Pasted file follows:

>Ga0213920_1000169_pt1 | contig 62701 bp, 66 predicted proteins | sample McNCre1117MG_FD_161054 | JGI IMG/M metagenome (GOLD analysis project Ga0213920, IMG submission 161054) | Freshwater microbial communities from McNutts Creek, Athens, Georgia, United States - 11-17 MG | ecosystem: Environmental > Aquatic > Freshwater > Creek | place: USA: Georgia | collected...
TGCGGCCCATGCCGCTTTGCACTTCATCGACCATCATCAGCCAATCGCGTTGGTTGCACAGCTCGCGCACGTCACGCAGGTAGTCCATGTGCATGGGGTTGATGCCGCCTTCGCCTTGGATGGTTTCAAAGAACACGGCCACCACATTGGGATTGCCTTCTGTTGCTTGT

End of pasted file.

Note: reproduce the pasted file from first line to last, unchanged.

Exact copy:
>Ga0213920_1000169_pt1 | contig 62701 bp, 66 predicted proteins | sample McNCre1117MG_FD_161054 | JGI IMG/M metagenome (GOLD analysis project Ga0213920, IMG submission 161054) | Freshwater microbial communities from McNutts Creek, Athens, Georgia, United States - 11-17 MG | ecosystem: Environmental > Aquatic > Freshwater > Creek | place: USA: Georgia | collected...
TGCGGCCCATGCCGCTTTGCACTTCATCGACCATCATCAGCCAATCGCGTTGGTTGCACAGCTCGCGCACGTCACGCAGGTAGTCCATGTGCATGGGGTTGATGCCGCCTTCGCCTTGGATGGTTTCAAAGAACACGGCCACCACATTGGGATTGCCTTCTGTTGCTTGT